«The key decision was to start getting rid of elements that I didn’t think serve the story,» McNamara says. «That she had a husband was not part of the story. Often period films get bogged down in the detail and let the detail derail the film. I didn’t want that to happen.
«Yorgos used to say often that it’s not a movie you’re going to go to for a history lesson.
«What we knew of the history was really the beginning and the end. We knew that Anne and Sarah had this relationship and that Abigail came in and that Sarah gave her a job. We knew there were rumours of a sexual relationship. We knew that the government changed at the end and Sarah was banished. Really what happened in between, no-one really knows.»
The final flourish was casting three actors who seem perfect for their roles, Colman, Weisz and Stone, who are all up for Oscars too. That started when Lanthimos worked with the first two on The Lobster.
«When he came back from making that — we’d been working on The Favourite for a couple of years — he knew he really wanted Rachel and Olivia,» McNamara says. «And then not too long after, we talked about Emma and he went to meet her. He rang me up and said ‘I think it’s her’. It was good as a writer: I knew for a couple of years who the main three would be.»
So what drives him to write?
«I guess a selfish motivating force is it makes me happy,» McNamara says. «More than anything I like writing. I don’t know that I could say I want to change the world. It’s more like I’m very fascinated by people and motivation and how people are and why they behave the way they do. I’m very interested in how people relate to their society.
«And I’m motivated quite often by things that are difficult: if I feel a script is going to be difficult or an adaptation is going to be difficult, I like the idea of that.»
With such poor English skills, writing for a living was always going to be difficult for McNamara but, after a childhood that was «all about sport and reading books and hanging out with my brothers», he studied at Royal Melbourne Institute of Technology then the Australian Film, Television and Radio School.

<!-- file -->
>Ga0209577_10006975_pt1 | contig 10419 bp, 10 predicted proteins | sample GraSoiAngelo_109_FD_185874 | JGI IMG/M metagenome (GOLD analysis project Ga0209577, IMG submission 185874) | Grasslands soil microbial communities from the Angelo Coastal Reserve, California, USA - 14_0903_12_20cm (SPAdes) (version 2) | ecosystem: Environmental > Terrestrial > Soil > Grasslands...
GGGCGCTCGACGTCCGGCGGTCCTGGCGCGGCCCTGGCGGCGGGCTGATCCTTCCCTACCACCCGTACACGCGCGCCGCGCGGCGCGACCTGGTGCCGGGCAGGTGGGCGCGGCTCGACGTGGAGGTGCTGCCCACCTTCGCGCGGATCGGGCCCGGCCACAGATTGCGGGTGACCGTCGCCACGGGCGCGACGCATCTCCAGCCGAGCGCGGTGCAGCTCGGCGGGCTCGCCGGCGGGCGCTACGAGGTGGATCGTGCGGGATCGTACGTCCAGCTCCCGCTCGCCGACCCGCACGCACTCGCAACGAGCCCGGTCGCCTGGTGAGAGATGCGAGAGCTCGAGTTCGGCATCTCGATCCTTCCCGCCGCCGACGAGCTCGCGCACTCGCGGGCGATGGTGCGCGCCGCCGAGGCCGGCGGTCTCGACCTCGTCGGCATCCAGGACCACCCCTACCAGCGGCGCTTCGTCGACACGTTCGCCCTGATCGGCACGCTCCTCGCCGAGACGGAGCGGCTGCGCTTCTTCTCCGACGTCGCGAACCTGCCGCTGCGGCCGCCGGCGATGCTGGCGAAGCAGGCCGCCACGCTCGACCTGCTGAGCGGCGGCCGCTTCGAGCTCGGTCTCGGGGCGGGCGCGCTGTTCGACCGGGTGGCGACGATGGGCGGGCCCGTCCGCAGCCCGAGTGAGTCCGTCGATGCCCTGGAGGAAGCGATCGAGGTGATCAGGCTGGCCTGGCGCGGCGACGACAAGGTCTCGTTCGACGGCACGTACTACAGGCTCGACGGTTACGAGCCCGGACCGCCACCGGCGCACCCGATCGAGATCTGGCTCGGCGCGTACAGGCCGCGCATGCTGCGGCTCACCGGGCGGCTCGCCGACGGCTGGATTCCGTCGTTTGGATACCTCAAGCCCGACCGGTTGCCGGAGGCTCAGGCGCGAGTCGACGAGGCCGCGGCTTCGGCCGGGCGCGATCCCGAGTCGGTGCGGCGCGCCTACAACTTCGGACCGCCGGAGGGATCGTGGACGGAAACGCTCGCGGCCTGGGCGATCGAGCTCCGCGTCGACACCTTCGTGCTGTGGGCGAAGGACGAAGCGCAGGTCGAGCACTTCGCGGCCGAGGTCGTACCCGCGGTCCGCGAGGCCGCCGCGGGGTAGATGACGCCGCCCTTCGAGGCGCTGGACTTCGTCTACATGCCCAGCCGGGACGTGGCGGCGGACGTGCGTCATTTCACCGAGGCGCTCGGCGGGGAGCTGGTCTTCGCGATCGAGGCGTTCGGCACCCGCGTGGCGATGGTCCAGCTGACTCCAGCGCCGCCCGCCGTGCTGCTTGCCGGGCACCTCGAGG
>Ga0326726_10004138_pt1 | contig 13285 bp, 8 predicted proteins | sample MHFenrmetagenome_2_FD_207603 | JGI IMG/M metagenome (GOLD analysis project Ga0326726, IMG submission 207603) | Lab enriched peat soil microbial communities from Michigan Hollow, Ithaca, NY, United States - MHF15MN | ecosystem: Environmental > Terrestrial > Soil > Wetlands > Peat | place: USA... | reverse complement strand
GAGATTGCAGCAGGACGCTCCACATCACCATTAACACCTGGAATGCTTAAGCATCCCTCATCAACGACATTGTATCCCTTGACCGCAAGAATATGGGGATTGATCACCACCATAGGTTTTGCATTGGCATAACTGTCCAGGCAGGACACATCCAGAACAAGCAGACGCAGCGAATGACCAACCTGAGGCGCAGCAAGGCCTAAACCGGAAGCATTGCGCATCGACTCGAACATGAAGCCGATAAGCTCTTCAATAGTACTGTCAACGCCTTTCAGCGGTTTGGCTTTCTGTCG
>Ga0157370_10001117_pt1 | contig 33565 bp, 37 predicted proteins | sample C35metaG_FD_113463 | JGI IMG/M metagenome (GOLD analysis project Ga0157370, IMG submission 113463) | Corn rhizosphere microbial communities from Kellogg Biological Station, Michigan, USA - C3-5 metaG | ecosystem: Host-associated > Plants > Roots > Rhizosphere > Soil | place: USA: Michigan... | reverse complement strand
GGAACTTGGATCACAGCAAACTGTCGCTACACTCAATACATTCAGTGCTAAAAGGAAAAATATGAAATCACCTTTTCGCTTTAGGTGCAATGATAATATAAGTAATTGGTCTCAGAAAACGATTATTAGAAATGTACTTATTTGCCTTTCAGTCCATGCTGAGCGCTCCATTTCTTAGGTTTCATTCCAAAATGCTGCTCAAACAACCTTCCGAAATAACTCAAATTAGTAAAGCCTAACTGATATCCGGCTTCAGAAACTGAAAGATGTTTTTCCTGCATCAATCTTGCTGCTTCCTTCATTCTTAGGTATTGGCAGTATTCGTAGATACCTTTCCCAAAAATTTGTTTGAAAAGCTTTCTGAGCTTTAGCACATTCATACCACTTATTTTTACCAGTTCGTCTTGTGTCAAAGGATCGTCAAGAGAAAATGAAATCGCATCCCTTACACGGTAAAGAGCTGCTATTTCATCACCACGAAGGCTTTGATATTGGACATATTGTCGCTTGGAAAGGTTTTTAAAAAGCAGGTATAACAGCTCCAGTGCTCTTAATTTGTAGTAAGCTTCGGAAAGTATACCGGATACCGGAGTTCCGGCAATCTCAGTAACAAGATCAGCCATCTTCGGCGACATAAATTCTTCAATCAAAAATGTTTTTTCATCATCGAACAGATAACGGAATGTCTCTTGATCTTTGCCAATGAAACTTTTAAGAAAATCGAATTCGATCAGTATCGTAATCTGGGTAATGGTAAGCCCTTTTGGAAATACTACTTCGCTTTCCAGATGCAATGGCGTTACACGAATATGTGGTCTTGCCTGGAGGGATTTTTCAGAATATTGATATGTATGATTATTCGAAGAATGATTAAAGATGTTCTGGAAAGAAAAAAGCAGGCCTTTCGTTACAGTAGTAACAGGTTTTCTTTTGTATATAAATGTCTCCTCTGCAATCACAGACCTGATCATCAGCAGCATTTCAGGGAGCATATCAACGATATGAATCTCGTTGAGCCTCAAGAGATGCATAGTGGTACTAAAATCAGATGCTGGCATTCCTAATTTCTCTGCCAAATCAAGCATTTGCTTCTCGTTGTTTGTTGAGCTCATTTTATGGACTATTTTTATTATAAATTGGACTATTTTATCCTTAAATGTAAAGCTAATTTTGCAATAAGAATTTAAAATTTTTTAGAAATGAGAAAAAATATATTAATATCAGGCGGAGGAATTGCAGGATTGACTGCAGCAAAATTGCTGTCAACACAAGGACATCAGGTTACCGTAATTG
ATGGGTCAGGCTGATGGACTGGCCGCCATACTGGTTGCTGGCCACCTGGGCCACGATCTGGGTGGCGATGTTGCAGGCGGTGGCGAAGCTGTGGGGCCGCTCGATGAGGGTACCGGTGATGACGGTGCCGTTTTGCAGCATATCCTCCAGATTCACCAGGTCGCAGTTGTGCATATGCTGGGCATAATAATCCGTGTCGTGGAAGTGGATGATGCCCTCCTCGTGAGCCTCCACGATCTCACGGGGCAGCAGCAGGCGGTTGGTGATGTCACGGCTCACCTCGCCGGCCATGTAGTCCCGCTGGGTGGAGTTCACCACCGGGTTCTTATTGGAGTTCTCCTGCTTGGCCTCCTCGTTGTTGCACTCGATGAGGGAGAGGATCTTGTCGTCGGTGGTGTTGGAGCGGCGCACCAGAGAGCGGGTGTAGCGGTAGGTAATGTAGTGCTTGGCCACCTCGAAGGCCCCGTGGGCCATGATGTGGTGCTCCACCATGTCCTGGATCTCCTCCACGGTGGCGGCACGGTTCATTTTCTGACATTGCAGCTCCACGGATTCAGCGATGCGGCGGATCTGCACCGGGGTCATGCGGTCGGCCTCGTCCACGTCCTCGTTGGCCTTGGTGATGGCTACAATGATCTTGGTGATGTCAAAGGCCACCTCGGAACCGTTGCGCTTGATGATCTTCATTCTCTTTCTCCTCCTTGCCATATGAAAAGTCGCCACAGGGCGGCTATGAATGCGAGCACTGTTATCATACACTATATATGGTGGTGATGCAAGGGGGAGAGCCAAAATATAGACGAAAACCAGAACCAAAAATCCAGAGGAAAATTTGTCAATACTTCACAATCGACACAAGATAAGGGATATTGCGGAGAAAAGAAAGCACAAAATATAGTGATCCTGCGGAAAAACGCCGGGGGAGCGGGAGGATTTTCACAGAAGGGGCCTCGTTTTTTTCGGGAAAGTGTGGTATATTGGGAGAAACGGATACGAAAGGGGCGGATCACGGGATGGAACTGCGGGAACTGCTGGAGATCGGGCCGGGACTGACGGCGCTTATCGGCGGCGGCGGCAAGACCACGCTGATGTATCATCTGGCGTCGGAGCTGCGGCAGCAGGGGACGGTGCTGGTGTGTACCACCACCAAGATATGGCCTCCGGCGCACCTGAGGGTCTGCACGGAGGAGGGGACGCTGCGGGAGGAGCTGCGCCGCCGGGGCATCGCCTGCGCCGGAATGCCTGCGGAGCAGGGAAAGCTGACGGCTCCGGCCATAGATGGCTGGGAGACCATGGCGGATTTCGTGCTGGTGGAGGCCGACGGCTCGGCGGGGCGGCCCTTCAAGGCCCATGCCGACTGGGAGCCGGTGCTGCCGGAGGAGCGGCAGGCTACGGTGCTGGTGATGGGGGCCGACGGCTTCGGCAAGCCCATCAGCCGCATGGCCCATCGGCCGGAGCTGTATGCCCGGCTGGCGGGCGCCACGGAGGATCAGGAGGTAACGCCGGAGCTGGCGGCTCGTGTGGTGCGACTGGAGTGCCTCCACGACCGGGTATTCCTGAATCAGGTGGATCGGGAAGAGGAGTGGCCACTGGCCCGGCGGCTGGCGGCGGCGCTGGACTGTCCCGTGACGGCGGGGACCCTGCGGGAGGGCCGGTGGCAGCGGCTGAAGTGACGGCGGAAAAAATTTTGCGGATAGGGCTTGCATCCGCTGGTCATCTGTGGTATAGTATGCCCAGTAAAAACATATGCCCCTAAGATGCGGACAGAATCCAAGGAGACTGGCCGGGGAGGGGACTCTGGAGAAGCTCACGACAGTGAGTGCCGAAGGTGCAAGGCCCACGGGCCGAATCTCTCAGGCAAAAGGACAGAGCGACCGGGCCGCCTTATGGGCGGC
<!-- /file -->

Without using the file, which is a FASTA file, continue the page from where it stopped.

More than two decades after graduating, amid all the acclaim for The Favourite that has included Golden Globe, BAFTA and Academy Award nominations, there was one moment that McNamara knew he had really made it.
«My five-year-old saw the poster at a train station in London,» he says. «Train stations to him are like the pinnacle of human civilisation. He was like ‘oh my god, dad, your movie’s in a train station!’»
What he calls an amazing ride culminates with the Oscars on February 25.
«It still feels a bit surreal,» McNamara says. «I’m excited to meet the writers, Paul Schrader and the Coen brothers and all these great writers who are nominated. The stars are exciting but I really like meeting other writers. And my wife and I get to go away for the weekend so that’s exciting in itself.»
And his chances against the writers of First Reformed, Green Book, Roma and Vice?
«I guess I’m in it so there’s a chance,» he says. «We’ll see.»
Garry Maddox is a Senior Writer for The Sydney Morning Herald.